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ISSN: 2637-4722

Progressing Aspects in Pediatrics and Neonatology

Research Article(ISSN: 2637-4722)

Better Neonatal Health Outcomes: Management of Materno-Foetal Risk Factors in Peripheral Health Centres In Burundi Volume 3 - Issue 1

Desire Habonimana1,2, Denis Niyomwungere1, Pontien Ndabashinze1,2, Nadine Misago3, Emile Nkurunziza4, Leonard Bivahagumye1,2, Eugene Ndirahisha1,2

  • 1Department of Community Medicine, Research and Innovation Unit, Medical Teaching Hospital of Kamenge, Burundi
  • 2Faculty of Medicine, University of Burundi, Burundi
  • 3Health Healing Network Burundi, Burundi
  • 4Department of Public Health, National Institute of Public Health, Burundi

Received: November 06, 2020   Published: November 30, 2020

Corresponding author: Desire Habonimana, Department of Community Medicine, Research and Innovation Unit, Medical Teaching Hospital of Kamenge. Boulevard Mwezi Gisabo, Bujumbura, Burundi Desire Habonimana ORCID: 0000-0003-0832-5558 Denis Niyomwungere ORCID: 0000-0002-1814-3339

DOI: 10.32474/PAPN.2020.03.000153

Abstract PDF

Abstract

Background

In Burundi, maternal health care is mainly provided by midwives especially in peripheral health centres. However, midwives may not have needed knowledge and management capacity to offer care needed for women presenting maternal risks. This study assessed and modelled determinants of the knowledge and management of materno-foetal risk factors among midwives offering maternal health care in peripheral health centres in Burundi.

Subjects and Method

A cross-sectional survey was conducted on 90 midwives from 32 peripheral health centres offering maternal health care using a multistage random sampling. Dichotomous outcomes were built, and logistic models fitted on sociodemographic determinants. Significance of coefficients were detected using confidence intervals.

Results

Of 90 midwives, 57 (63%) and 63 (70%) had deficient knowledge level and management capacity of materno-foetal risk fectors; respectively. Younger midwives, those who studied in technical public schools, and those who had received professional trainings were more likely to have good knowledge. The effect of experience was inconclusive. Midwives whose work experience amounted up to 5 years were better off while those with higher experience accused having deficient knowledge. A good knowledge of maternofoetal risk factors predicted better management capacity up to seven times more (OR=7.21 [2.23-23.40]). Contrarily, male gender, long commute distance and the age above 45 years negatively predicted better management capacity.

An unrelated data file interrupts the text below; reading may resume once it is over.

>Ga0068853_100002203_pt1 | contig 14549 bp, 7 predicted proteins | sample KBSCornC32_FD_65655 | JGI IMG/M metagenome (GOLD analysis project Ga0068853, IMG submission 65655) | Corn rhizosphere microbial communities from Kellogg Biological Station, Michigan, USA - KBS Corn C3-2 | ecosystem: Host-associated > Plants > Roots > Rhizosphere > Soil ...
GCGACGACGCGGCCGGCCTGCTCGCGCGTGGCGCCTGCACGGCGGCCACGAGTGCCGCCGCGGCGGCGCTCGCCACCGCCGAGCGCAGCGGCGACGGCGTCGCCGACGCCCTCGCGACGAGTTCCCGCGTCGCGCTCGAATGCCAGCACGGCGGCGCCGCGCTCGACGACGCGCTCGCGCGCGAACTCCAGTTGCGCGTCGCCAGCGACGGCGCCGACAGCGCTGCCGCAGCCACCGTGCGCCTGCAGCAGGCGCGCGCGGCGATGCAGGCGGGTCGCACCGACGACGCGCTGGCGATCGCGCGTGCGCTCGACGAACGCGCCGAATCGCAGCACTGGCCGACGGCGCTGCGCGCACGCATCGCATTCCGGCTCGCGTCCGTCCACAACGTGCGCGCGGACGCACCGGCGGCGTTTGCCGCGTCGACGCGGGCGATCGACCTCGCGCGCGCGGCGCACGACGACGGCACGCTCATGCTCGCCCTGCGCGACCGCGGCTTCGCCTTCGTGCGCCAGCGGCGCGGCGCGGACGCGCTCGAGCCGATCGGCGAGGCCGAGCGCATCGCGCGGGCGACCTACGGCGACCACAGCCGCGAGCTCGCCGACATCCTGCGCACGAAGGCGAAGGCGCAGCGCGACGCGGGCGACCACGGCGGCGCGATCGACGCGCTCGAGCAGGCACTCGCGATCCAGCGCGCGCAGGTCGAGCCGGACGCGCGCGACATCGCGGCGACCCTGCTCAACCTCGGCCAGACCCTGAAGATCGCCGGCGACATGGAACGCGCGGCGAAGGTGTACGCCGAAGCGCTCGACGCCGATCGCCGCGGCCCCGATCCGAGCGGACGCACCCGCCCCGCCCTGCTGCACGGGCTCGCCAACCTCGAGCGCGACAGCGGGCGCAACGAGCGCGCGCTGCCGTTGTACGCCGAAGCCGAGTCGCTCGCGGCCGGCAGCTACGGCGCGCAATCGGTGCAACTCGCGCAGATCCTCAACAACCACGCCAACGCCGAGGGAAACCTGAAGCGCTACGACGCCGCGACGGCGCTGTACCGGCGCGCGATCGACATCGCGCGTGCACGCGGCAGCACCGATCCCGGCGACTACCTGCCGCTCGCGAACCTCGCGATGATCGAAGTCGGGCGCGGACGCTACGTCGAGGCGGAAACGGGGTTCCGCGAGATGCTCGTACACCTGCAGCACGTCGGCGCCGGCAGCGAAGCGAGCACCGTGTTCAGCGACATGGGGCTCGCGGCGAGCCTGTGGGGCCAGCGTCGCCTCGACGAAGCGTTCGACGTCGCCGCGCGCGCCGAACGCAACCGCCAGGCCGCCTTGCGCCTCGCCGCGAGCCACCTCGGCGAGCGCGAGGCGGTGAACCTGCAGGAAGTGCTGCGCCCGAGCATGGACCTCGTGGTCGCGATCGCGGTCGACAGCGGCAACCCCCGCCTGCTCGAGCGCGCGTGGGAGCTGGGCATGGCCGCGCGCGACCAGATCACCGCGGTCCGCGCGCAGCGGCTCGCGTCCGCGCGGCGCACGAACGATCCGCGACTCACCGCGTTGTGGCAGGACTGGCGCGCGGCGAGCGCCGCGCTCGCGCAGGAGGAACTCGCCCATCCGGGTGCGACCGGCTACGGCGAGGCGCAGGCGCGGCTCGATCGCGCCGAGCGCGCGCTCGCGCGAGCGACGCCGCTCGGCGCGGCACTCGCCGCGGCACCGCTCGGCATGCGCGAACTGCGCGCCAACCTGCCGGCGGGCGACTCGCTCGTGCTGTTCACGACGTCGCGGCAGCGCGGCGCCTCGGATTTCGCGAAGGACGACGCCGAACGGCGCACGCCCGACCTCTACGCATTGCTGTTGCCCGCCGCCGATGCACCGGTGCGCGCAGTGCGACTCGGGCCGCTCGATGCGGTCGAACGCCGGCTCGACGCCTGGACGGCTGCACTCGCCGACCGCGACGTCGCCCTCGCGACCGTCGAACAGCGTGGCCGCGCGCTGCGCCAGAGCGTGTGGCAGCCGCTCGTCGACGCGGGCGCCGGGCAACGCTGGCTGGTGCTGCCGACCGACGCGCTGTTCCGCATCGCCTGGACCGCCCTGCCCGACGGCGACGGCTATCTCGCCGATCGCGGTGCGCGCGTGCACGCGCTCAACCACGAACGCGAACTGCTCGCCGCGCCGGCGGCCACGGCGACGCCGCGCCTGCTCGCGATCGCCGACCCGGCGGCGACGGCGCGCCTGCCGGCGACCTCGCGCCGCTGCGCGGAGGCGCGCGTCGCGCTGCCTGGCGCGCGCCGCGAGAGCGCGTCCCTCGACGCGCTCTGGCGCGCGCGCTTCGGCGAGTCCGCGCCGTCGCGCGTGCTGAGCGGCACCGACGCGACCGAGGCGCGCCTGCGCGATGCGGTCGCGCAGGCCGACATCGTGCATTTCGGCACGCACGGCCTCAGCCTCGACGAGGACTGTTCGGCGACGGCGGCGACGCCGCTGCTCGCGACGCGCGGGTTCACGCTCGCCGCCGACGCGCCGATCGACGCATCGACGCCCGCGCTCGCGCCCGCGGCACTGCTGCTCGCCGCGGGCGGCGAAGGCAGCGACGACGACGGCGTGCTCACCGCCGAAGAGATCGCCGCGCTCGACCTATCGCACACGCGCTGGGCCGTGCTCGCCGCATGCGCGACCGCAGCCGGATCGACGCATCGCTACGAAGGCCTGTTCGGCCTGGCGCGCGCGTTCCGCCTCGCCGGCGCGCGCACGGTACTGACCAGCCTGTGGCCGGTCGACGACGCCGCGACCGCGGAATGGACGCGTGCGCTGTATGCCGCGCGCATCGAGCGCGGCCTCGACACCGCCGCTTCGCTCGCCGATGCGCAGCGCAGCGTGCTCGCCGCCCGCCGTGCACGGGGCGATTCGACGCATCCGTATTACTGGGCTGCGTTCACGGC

Conclusion

In peripheral health centres offering maternal health care, newly recruited midwives and those who completed university education need further capacity building training to enhance both their knowledge level and management capacity related to materno-foetal risk factors.

Keywords:Midwives; Peripheral Health Centres; Materno-Foetal Risk Fectors; Knowledge Level; Management Capacity

Background

Majority of Burundian pregnant women consult peripheral health centres where the staff is mainly paramedical (midwives). Often, pregnant women present materno-foetal risk factors requiring special management (Poon, Mbonye, Bustan, Sheldon, et al. [1-4]). Therefore, knowledge of materno-foetal risk factors by midwives offering maternal care services (antenatal, childbirth, and postnatal care) is essential for risk management. In developing countries, commonly cited materno-foetal risk factors include chronic diseases such as diabetes, hypertension (HTA) and acquired immunodeficiency syndrome (AIDS); maternal and foetal history of pregnancy complications; as well as maternal factors such as extreme age (age<19 or age>35) and abnormal weight (BMI<19.5 kg/m2 or BMI>25 kg/m2) (Artal-Mittelmark, 2019). As per the World Health Organization (WHO) guidelines, most of these factors require specialised medical monitoring before and after childbirth (Organization, 2017, Carolan, 2009, Mamba, 2000). Therefore, midwives should be able to assess and grade maternal and foetal risk factors with an aim to transfer all women presenting one or more risk factor(s) requiring higher-level management. This study sought to shed more light on the level of knowledge and management of materno-foetal risk factors among midwives offering maternal health care in peripheral health centres in Burundi.

Subjects and Method

Study Design

We conducted a cross-sectional survey in 32 peripheral health centres in four health provinces namely Bururi, Cibitoke, Kayanza, and Rutana. The study was conducted on a period of two months, from April to May 2020.

Population and Sample

The study targeted midwives offering maternal health care in selected peripheral health centres. Selection of health centres was done using multistage sampling. In the first instance, four health provinces were randomly selected from a total of 18 health provinces. In each province, two health districts were randomly selected (n=8). In each district, four health centres offering maternal health care were randomly selected (n=32). The study was carried out on 90 midwives offering maternal health care.

We employed the following formulae to calculate the sample size: